# Mass spring system equation help

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Jerry on 8 Aug 2012
I am good at Matlab programming but over here I am stuck in the maths of the problem, I am dealing with the differential equation of spring mass system mx’’+cx’+kx=0 where x’’=dx2/dt2 and x’=dx/dt. I have the values of mass and I also have the array of time and x i.e x is given for a particular value of time so I can find x’’ and x ‘ easily. I am stuck at what method to apply to find the value of c and k. I can program any method but have searched several books but didn’t get how to find c and k. If I get to know the method I can program it easily.

Star Strider on 8 Aug 2012
Edited: Star Strider on 8 Aug 2012
I suggest you write an objective function containing your differential equation that would integrate the differential equation, then do curve-fitting of x(t) with nlinfit or lsqcurvefit.
I have provided an objective function here that may work for you. You do not have to pass the parameters specifically to DifEq. It has access to them in the function space. This code assumes all variables and parameters are column vectors.
function X = SMD(B, t, m) % ‘SMD’ for ‘Spring-Mass-Damper’
% B = parameter and initial conditions column vector (unless you want to
% supply the initial conditions in this function rather than passing
% them as parameters).
X0 = B(3:4);
% This gives you the option of passing the last two entries of the
% parameter vector as the initial values of your ODE. In this case, the
% curve-fitting function will also fit the initial conditions as well as
% Kd and Ks. If you don't want the initial conditions to be parameters,
% B becomes [2 x 1] and you define X0 as whatever you like in the
% function.
[T,X] = ode45(@DifEq, t, X0);
function xdot = DifEq(t, x)
% B(1) is the coefficient of viscous friction (‘damper’), Kd;
% B(2) is the spring constant, Ks;
xdot = zeros(2,1);
xdot(1) = x(2);
xdot(2) = -x(1)*B(2)/m -x(2)*B(1)/m;
end
X = xdot(:,2); % Assumes ‘xdot’ is a [N x 2] matrix where N = length(t)
end
I've had success with this general approach in several situations. You may have to experiment with it a bit to fit your particular situation. See Passing Extra Parameters for details in passing the mass m to SMD, or you can define m in the function if it never changes. If you do, then remove it from the SMD argument list.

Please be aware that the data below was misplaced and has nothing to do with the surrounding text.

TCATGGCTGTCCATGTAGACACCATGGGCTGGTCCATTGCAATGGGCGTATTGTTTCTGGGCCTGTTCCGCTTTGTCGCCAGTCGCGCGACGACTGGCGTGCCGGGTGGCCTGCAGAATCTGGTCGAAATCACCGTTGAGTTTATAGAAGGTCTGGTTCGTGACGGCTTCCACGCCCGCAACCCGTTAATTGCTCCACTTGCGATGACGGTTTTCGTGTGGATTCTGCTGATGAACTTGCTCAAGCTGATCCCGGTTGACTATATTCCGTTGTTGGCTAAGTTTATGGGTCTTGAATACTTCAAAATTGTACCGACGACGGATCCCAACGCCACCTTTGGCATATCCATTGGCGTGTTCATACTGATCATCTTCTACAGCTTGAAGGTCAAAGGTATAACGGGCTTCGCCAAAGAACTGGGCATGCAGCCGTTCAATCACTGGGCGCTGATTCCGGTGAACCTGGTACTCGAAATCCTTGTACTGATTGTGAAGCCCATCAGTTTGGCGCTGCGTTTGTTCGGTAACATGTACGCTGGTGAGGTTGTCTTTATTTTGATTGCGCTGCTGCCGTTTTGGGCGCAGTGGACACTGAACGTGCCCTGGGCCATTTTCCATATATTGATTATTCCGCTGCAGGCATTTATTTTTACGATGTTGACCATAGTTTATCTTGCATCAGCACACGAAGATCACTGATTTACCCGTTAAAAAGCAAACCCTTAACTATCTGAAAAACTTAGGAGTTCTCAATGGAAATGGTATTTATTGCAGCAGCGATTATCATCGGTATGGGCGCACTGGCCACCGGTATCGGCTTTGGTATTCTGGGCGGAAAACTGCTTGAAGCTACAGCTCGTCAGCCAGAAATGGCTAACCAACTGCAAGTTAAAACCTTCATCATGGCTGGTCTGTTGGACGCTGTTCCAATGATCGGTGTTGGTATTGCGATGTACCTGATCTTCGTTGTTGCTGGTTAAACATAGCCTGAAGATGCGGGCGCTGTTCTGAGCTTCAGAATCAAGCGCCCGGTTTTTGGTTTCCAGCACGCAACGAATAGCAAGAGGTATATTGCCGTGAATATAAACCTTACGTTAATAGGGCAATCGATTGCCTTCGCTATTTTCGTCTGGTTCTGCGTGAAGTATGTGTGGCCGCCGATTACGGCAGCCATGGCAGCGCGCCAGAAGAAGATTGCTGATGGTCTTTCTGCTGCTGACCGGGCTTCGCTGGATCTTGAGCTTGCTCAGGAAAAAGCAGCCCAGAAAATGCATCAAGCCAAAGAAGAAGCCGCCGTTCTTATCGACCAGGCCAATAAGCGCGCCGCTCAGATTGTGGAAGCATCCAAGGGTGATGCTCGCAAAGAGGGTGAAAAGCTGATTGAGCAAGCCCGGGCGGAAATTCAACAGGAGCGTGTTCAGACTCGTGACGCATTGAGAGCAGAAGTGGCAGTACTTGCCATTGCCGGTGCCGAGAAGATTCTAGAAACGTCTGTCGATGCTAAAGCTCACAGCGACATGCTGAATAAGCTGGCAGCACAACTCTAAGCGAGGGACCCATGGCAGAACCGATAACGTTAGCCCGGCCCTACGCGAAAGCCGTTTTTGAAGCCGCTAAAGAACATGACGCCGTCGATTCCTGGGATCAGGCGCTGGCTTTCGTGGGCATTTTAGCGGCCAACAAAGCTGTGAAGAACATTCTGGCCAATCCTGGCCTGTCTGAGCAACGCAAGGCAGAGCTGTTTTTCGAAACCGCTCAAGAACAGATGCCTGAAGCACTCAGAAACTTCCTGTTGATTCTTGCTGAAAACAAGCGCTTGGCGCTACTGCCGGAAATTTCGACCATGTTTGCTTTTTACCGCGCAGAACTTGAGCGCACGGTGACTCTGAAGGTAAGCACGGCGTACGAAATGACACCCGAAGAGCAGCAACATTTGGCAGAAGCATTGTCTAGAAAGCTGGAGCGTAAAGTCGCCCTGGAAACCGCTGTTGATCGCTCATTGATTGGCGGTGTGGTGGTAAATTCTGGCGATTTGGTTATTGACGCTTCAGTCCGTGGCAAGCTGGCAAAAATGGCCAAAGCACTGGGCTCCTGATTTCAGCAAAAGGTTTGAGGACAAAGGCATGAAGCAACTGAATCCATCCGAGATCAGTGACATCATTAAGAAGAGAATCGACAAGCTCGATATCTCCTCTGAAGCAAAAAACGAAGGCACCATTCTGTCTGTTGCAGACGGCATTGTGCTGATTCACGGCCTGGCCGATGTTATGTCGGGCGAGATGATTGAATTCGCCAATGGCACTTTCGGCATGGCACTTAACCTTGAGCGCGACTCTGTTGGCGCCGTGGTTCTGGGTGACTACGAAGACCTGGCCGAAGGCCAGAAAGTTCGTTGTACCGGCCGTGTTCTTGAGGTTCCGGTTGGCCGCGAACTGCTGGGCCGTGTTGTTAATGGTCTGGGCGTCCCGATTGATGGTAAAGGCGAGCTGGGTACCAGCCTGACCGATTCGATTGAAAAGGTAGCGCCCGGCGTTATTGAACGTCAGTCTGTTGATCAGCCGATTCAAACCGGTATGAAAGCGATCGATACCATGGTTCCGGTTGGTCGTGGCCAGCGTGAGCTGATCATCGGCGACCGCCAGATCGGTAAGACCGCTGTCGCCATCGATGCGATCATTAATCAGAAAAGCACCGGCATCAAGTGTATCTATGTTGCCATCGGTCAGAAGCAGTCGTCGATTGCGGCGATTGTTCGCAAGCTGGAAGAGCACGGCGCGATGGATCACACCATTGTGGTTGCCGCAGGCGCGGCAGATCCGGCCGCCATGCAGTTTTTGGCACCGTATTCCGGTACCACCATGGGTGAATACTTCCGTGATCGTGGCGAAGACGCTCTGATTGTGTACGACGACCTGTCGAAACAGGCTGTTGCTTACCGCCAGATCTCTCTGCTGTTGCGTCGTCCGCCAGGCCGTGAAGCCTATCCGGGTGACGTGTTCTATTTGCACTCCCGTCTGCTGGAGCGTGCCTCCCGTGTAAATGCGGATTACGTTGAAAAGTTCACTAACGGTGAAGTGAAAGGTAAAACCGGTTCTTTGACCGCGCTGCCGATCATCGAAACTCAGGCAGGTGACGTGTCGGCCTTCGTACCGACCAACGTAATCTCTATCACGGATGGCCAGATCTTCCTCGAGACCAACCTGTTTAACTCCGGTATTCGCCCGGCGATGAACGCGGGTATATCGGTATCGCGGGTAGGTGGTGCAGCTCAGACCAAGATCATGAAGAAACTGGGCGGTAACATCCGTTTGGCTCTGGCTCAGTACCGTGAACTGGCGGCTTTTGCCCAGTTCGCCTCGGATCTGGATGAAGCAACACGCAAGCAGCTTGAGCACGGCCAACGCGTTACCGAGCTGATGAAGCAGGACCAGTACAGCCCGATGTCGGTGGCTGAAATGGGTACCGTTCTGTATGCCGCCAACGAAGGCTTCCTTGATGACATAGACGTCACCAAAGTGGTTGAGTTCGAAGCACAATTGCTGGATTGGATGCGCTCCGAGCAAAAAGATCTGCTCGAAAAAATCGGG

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Jerry on 8 Aug 2012
I am grateful to all for the help.

### More Answers (3)

Sumit Tandon on 8 Aug 2012
I feel that if you can calculate the values of x' and x'', then you could take a couple of sets of x, x' and x'' and get a system of linear equation of the form Ax - B = 0.
After this, you could use the backslash operator (\) or MLDIVIDE in MATLAB to solve for c and k.
Any other ideas?
##### 2 CommentsShowHide 1 older comment
Jerry on 8 Aug 2012
I need the method to find the coefficients.

Jacob on 8 Aug 2012
Edited: Jacob on 8 Aug 2012
In response to Sumit above:
x = 2xn matrix of x' and x, A = 1x2 matrix of c and k, and B = 1xn matrix of mx''. Solve for A.
Example:
x=[v1 v2 v3 v4;x1 x2 x3 x4];
B=[mx1'' mx2'' mx3'' mx4''];
A=x\B;
This should get you the values of c and k (c=A(1), k=A(2)).
Jerry on 8 Aug 2012
Now i have got enough information to formulate a code i can now but i hew one little query, if i have a vector x =[0 5.5.-----} and a time vector of same length, is it possible that we can find the derivative of the x vector with respect to the time vector? I just need to get this done, i have the code for rest.

Greg Heath on 9 Aug 2012
There appears to be 2 straightforward approaches:
1. For c1=c/2m, k1=k/m and sufficiently small dt(i) = t(i)-t(i-1)
a. Obtain an inhomogeneous system of linear equations for C = [c1 ; k1] by converting the differential equation to a difference equation in x(i).
b. Obtain the solution to A*C=B via C = A\B.
2. Use NLINFIT or LSQCURVEFIT to estimate c1, k1, A and B from the form of the exact solution
x(i) = exp(-c1*t(i)) * ( A * cos( sqrt(c1^2-k1) * t(i))
+ B * sin( sqrt(c1^2-k1) * (t(i) )
However, since the equation is linear in A and B, a two step estimation of [c1 ; k1 ] and [ A B] might be useful.
Hope this helps.
Greg